Raven Helps New Technologies Take Flight in the Safety Net

Innovative platform enables providers to test-drive tech solutions

Ray Pedden
Ray Pedden of the Center for Care Innovations in Oakland leads the team that developed the Raven sandbox. Photo: Avram Goldstein. 

The San Francisco Community Clinic Consortium (SFCCC), an association of community health centers, had long been vexed by the challenge of getting newly enrolled patients to schedule their initial primary care visit. The first visit is not only critical to establishing trust and communication between patient and provider — it is also a significant quality measure. Providers who perform well on it can receive bonus payments, while those who fall short can be penalized.

SFCCC wondered if reaching out to these new patients via text message, as opposed to solely by mail and phone, might result in faster, more successful scheduling of the initial visit. They had heard many patients say they wished they could communicate with the office by text. Texting appealed to the member health centers too. After all, it allows for real-time, two-way interactions and easy customization. It can also be an effective alternative method to reach patients who might screen phone calls, or move frequently and miss mail delivery.

Yet SFCCC had no idea where to search for a texting solution. Administrators knew from experience that browsing the web and visiting vendor exhibits at conferences was not always productive. So many questions remained unanswered: Which platform could meet the language needs of SFCCC’s particular patient mix? Could anything integrate seamlessly with the electronic health record (EHR) platform and other legacy systems? Would staff members need special training? How would texting fit into the existing workflow?

Coping with Pain Points

Across California, untold numbers of provider organizations like SFCCC have identified pain points that could be eased with technology. They are eager to find solutions, but many are overwhelmed by what is available. That’s why the Center for Care Innovations (CCI) recently launched Raven, a learning laboratory to help safety-net organizations discover and test available solutions and share user experiences. The California Health Care Foundation supported CCI’s efforts to develop Raven. We know it’s extremely important for safety-net organizations to make the right choices despite limited capacity to vet and implement new technologies.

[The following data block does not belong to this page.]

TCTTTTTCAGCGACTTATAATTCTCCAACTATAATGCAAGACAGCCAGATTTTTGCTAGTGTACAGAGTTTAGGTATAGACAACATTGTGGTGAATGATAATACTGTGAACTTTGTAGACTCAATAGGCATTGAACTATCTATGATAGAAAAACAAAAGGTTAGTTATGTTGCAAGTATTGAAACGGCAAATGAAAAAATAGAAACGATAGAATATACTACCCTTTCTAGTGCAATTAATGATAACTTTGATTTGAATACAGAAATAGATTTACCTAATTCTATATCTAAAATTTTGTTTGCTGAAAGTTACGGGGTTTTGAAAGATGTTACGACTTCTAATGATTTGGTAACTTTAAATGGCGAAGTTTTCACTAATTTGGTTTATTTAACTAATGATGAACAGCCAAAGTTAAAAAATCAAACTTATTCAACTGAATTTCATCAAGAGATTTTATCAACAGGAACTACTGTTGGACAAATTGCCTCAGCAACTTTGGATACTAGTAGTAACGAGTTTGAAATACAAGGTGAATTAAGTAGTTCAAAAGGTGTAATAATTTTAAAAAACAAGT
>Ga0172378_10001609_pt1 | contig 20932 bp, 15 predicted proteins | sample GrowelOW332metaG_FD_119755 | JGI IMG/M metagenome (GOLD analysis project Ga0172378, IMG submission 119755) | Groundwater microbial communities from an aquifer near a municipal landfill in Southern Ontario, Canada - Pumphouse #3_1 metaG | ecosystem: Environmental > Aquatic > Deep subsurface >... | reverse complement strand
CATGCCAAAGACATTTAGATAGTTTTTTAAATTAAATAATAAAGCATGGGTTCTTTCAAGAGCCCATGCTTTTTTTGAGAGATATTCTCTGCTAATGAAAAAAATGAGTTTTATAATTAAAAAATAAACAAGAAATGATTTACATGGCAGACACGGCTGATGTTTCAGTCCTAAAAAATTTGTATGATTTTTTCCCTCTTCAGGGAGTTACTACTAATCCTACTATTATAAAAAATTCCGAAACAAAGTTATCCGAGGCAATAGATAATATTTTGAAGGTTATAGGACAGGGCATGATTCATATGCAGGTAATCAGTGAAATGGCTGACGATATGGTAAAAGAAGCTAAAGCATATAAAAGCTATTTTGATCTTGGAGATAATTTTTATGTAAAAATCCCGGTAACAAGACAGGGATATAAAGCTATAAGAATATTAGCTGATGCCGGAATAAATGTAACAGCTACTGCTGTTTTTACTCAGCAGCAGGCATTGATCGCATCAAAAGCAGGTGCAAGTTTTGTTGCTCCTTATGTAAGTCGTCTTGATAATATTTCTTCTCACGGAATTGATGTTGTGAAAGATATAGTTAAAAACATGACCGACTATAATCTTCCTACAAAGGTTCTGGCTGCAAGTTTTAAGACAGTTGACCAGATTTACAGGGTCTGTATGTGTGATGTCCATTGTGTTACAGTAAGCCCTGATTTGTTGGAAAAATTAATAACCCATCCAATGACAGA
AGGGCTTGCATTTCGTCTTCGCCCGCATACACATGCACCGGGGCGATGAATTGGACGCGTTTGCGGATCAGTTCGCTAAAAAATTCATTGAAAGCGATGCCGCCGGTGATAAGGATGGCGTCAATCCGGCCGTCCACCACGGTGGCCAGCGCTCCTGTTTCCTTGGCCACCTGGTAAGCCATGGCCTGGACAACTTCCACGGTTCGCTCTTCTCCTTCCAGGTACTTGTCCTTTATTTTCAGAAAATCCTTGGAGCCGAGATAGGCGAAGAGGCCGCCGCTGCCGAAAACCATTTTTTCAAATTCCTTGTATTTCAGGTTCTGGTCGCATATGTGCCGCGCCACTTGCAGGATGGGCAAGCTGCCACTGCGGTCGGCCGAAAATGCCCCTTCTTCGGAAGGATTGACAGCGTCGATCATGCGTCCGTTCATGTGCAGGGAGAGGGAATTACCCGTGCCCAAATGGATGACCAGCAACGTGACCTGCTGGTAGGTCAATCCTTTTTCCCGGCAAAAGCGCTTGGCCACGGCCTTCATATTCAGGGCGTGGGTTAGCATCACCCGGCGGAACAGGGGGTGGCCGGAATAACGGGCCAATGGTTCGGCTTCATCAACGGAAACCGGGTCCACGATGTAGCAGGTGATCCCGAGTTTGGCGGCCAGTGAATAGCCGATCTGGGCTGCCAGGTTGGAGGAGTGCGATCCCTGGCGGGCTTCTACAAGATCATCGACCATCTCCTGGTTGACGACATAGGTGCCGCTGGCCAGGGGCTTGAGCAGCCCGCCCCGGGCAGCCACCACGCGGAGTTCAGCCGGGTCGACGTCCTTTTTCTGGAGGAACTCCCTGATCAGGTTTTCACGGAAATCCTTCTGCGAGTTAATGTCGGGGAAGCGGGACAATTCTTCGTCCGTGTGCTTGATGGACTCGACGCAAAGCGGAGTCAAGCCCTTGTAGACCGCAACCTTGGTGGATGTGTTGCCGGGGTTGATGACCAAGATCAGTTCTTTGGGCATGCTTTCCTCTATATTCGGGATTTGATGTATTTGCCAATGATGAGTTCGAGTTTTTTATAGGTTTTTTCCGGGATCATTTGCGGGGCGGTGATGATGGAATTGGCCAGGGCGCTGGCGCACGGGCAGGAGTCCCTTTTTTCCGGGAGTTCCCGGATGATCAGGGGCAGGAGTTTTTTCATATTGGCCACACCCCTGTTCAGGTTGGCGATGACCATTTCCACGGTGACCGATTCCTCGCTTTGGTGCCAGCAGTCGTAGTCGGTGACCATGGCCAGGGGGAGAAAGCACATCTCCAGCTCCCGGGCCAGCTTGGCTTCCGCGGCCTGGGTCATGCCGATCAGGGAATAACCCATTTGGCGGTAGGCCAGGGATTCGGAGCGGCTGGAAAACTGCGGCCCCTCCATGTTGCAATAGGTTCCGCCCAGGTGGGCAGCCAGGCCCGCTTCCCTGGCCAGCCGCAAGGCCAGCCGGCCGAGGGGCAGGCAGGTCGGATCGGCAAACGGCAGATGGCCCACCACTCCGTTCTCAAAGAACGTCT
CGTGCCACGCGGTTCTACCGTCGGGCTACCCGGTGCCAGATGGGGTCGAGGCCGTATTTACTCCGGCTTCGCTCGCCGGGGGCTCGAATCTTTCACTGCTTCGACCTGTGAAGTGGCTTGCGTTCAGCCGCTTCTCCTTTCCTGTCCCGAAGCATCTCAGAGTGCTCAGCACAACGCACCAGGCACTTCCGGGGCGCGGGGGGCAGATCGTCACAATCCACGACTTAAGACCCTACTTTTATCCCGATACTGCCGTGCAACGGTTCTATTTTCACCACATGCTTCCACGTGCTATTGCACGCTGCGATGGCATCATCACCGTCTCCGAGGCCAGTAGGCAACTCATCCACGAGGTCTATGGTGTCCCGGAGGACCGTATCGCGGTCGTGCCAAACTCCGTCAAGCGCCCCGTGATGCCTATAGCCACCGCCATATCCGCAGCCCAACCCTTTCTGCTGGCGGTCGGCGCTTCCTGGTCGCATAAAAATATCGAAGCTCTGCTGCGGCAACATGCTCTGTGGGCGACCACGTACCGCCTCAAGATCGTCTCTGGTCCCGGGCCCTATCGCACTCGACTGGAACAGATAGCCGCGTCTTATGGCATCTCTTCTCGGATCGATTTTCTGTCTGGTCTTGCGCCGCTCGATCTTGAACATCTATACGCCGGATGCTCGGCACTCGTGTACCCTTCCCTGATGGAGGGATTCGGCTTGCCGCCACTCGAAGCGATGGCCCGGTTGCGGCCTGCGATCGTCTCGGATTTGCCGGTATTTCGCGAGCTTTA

Even when a vendor offers a free or low-cost chance to pilot a technology, that opportunity can carry steep internal costs. The organization’s information technology team must spend precious time integrating the new platform with existing systems. That team must train and support clinical and other staff members, who must take time out of their busy schedules to learn, test, and evaluate a new tool. Patients also can bear some cost if services are delayed or disrupted by hiccups in rolling out the new technology.

Flow chart showing how to trial Raven products.

Raven offers three core features, all of which are available for free to anyone working at a safety-net organization:

  1. Discover. A solutions directory gives safety-net organizations a place to start searching for new technologies that meet their needs. Users can filter queries based on their area of need and their particular EHR to ensure that they are looking at a product capable of integrating with existing systems.
  2. Test. A testing environment, also known as a sandbox, allows decisionmakers from safety-net organizations to try new software and services within their actual EHR environment. They can work with sample de-identified patient datasets and get an unvarnished look at how a given solution would affect existing workflows and systems. The sandbox currently offers testing with the following EHR platforms: Cerner, EPIC, eClinicalWorks, NextGen, and GE Centricity. More may be added in the future.
  3. Connect. For any given solution, users can see if CCI has prepared a written case study on it and if safety-net peers have adopted it. The site makes it easy for providers to connect with fellow safety-net users as well as vendors.

For SFCCC, these features helped narrow the search for a texting platform to three vendors, whose pros and cons SFCCC continues to explore using Raven. While these features are free for SFCCC and other safety-net users, commercial users and vendors pay subscription fees to become Raven members.

Creating a Valuable Shortcut

The aim is for Raven to create a kind of learning community where safety-net users can share their IT implementation experiences with one another, browse resources and solutions, and ultimately shorten a long and costly search process for both parties.

As with any community, Raven’s value is only as good as the quality of its members. CCI will add dozens more vendors to the Raven database in the coming months, and it invites more to apply. CCI will also host a series of webinars to show safety-net organizations how to get the most out of Raven’s tools. The first two in the series will take place on November 16 and December 14.

If you have feedback on Raven, I encourage you to share it directly with Ray Pedden of CCI, who worked long and hard to help Raven take flight. He and all of us at the foundation and CCI want to help safety-net organizations deploy technologies that enable them to serve their communities with the right care at the right time.